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California firms: is your law firm prepared for an earthquake?

law firm disaster preparedness picture: exit sign lying on floor amid a small amount of debris

In California, a devastating major earthquake is always lurking. Hopefully, the next one will hit in a place where it causes minimal damage.

Worst case scenario, however, is that lives and buildings will be lost.

What do you do if your office is destroyed or your employees are injured? How do you serve your clients during this type of event? Or, perhaps the better question is, how do you prepare your law firm for this type of catastrophic disaster before it happens?

We’ve compiled a checklist of things you can do before and after a natural disaster to make sure your office continues to run as smoothly as possible.

Before an earthquake

Preparing for a natural disaster is one of those things we all know we should do…but it is also one of those things we keep putting off until tomorrow.

Sadly, when it comes to procrastination in this sense, there always comes a day when we’re too late. Here are some of the things you can do today to avoid making an earthquake worse than it needs to be within your firm.

#1: Assemble a disaster team

The truth is that when it comes to preparing for natural disasters, some people are highly motivated and others are not.

That’s alright.

Find the people within your firm who want to be responsible for disaster preparedness. Maybe even offer a small bonus for their extracurricular efforts in this regard.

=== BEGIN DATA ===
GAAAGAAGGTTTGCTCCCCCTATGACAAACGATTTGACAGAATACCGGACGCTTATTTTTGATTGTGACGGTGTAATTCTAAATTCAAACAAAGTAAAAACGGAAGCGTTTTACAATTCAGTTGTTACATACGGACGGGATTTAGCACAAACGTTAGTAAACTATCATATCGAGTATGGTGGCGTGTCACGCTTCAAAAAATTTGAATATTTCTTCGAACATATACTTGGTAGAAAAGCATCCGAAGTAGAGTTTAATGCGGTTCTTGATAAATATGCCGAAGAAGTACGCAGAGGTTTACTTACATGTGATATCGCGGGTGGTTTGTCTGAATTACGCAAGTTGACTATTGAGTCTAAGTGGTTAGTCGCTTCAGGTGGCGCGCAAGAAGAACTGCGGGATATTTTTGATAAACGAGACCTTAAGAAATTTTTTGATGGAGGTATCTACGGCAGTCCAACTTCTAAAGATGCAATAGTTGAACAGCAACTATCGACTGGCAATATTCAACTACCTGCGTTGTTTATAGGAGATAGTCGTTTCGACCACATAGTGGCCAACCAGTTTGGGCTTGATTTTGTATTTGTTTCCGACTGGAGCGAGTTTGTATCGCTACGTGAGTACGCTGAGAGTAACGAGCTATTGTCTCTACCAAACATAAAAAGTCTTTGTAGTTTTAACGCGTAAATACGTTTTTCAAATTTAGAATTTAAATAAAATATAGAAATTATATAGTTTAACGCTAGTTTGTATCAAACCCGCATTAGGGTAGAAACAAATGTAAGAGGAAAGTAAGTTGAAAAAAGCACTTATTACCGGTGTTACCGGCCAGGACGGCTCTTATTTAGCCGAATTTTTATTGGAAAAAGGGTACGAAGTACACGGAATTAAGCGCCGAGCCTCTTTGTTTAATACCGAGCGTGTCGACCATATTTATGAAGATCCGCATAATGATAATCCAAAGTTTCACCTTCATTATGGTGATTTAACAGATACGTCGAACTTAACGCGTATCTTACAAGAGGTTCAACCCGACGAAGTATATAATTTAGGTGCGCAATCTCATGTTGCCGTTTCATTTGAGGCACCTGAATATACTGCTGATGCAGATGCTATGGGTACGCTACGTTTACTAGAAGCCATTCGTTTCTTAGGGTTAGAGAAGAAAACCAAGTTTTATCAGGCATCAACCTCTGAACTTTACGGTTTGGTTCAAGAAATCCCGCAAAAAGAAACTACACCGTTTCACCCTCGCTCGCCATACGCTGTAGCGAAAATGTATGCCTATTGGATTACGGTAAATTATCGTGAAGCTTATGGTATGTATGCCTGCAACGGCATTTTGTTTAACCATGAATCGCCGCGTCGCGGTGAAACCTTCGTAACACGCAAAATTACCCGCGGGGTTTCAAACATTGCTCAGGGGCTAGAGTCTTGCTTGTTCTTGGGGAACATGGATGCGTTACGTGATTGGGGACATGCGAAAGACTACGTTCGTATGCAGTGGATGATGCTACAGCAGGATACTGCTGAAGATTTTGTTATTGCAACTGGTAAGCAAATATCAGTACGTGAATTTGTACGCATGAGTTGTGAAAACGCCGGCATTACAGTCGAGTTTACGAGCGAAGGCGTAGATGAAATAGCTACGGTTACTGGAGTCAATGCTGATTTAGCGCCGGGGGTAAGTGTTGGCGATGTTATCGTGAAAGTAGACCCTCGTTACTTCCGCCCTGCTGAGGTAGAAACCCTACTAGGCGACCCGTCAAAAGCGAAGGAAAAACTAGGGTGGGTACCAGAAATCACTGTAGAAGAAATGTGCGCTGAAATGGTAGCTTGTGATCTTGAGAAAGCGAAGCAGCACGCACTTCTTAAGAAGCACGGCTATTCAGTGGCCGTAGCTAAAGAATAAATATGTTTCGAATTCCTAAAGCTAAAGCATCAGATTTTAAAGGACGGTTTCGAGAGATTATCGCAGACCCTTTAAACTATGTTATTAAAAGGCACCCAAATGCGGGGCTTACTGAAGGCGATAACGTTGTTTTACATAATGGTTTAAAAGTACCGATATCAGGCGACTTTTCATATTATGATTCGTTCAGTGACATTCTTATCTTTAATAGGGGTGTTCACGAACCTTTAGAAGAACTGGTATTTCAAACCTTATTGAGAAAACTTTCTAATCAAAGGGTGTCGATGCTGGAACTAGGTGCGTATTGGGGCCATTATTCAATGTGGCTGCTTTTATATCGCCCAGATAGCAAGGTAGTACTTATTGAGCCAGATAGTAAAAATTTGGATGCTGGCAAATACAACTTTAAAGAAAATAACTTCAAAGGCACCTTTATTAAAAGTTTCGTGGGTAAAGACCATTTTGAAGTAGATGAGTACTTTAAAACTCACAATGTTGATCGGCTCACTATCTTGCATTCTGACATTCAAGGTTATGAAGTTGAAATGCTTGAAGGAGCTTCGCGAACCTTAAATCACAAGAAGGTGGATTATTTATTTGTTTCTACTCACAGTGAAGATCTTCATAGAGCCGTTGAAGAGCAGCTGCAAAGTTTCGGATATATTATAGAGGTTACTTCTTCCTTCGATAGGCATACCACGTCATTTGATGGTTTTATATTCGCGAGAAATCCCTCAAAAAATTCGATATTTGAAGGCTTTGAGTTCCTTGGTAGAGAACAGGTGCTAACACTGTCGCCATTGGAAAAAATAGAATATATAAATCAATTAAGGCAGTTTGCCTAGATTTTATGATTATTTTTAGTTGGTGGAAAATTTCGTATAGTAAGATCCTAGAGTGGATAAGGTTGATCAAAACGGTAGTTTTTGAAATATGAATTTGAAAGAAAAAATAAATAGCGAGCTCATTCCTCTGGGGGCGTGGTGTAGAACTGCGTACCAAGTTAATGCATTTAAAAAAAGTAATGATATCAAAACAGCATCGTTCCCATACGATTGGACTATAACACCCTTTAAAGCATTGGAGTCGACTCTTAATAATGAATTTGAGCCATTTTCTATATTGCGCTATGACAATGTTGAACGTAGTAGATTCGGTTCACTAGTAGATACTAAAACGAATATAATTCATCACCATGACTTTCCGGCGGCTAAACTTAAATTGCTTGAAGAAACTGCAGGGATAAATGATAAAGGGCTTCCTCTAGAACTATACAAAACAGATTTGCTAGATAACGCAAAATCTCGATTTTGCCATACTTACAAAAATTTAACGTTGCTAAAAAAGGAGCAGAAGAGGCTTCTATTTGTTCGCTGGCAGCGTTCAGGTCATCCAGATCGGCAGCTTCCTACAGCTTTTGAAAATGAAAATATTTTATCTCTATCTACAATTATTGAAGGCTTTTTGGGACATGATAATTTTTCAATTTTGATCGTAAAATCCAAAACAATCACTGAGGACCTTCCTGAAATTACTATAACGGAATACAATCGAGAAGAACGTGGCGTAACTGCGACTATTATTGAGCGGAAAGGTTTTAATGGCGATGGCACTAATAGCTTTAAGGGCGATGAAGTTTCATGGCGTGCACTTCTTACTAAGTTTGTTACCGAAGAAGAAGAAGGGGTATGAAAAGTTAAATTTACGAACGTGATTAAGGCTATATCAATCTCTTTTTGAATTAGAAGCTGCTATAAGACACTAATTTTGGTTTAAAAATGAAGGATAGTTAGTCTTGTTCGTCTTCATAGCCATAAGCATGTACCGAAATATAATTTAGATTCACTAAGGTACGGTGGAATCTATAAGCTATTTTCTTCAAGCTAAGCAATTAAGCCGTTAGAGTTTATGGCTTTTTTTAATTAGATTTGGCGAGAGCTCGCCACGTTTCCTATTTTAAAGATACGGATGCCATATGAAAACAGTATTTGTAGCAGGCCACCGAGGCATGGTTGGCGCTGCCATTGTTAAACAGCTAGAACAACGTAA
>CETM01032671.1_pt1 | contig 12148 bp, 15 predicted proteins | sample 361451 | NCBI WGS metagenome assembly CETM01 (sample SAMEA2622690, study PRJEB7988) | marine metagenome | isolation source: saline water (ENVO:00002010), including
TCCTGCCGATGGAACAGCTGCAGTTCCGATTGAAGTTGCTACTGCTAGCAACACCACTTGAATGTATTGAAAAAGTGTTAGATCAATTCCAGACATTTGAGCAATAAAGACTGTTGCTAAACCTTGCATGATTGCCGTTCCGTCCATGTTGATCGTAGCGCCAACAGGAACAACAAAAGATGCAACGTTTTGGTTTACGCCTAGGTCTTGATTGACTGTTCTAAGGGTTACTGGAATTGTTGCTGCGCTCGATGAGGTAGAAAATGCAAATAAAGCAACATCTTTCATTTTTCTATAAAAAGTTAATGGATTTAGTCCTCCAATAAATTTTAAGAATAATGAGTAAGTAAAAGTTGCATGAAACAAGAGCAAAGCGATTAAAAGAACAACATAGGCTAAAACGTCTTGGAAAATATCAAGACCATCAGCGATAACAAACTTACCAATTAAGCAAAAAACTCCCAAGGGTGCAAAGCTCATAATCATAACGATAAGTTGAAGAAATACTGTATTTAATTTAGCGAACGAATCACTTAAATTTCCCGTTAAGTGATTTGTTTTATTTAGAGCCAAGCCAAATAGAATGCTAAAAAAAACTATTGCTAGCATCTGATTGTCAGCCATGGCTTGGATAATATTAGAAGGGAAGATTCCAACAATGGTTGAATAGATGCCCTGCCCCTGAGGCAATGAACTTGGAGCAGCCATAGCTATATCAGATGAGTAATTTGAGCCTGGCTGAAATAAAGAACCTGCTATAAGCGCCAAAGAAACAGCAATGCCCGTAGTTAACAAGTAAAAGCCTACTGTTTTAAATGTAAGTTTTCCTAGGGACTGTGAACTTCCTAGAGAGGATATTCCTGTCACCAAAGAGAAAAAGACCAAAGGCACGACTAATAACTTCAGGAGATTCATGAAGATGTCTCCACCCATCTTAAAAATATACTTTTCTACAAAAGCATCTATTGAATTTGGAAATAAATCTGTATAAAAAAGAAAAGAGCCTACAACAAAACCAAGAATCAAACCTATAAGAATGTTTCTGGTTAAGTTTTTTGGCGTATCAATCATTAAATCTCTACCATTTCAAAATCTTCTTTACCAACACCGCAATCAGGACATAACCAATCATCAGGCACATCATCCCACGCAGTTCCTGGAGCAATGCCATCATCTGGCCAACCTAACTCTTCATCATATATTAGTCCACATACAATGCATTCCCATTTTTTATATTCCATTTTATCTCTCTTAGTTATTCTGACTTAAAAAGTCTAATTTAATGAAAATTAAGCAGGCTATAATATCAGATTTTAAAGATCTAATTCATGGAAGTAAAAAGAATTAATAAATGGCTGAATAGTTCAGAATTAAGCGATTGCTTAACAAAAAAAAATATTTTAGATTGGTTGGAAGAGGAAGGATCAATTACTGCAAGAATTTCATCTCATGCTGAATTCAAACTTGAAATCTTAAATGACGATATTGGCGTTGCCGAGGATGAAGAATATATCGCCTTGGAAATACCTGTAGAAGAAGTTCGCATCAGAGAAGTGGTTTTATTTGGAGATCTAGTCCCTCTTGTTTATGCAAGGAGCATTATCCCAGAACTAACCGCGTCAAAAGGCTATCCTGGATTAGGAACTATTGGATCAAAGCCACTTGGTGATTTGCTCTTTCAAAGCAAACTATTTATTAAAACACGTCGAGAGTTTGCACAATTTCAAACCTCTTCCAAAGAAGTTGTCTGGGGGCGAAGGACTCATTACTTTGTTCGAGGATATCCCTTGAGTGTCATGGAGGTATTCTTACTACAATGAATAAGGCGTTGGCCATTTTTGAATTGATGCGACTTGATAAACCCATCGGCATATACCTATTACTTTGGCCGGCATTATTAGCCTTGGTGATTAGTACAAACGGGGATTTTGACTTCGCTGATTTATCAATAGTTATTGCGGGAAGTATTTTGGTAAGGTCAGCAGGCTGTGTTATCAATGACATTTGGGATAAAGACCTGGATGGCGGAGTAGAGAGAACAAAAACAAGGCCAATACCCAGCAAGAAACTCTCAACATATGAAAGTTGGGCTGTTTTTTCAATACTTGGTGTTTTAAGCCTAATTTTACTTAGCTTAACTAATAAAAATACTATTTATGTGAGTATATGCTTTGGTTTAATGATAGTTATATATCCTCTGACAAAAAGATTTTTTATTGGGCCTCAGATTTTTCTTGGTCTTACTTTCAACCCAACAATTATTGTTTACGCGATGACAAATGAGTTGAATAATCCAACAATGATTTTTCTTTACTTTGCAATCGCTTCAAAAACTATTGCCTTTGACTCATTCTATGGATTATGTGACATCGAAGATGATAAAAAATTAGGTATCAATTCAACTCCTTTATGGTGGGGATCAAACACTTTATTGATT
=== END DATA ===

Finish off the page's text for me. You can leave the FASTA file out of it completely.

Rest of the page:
Then, give those people a list of things to do and let them work their magic.

Obviously, you’ll want these folks to be trusted, long-term employees as you’ll also rely heavily on their knowledge and preparations when the earthquake actually hits.

You may even consider having a select employee or two to take courses in disaster preparedness. For example, this Red Cross course is offered for free.

#2: Build a disaster supplies kit

The federal government offers a free supply-kit checklist that you should provide to your disaster team so they can assemble necessary items.

While most of these lists are geared toward individuals or families, your team should prepare to aid every person within your building. That means that if your office spans multiple floors of a building, for example, each floor should have its own kit.

At the very least, these kits should include:

  1. Water: the federal government suggests one gallon per person, per day. Consider whether your back-up water cooler supplies will work for this purpose.
  2. Food: the food items gathered for disaster preparation should be non-perishable and kept away from other food sources (so people don’t mistakenly eat it when they forget their lunch).
  3. Battery-powered charging stations for cell-phones and battery-powered radios for information. You have to assume all major power supplies will be cut off).
  4. First-aid kits for each floor.
  5. Facemasks. We all have these on hand for COVID these days but you may need them to filter out dust in the air if a building or other structure collapses.
  6. Flashlights and other tools that may be needed for doing things like shutting off utilities.


Encourage anyone who works in your office to keep emergency supplies of essential medications handy, too.

#3: Have disaster preparedness meetings with the whole firm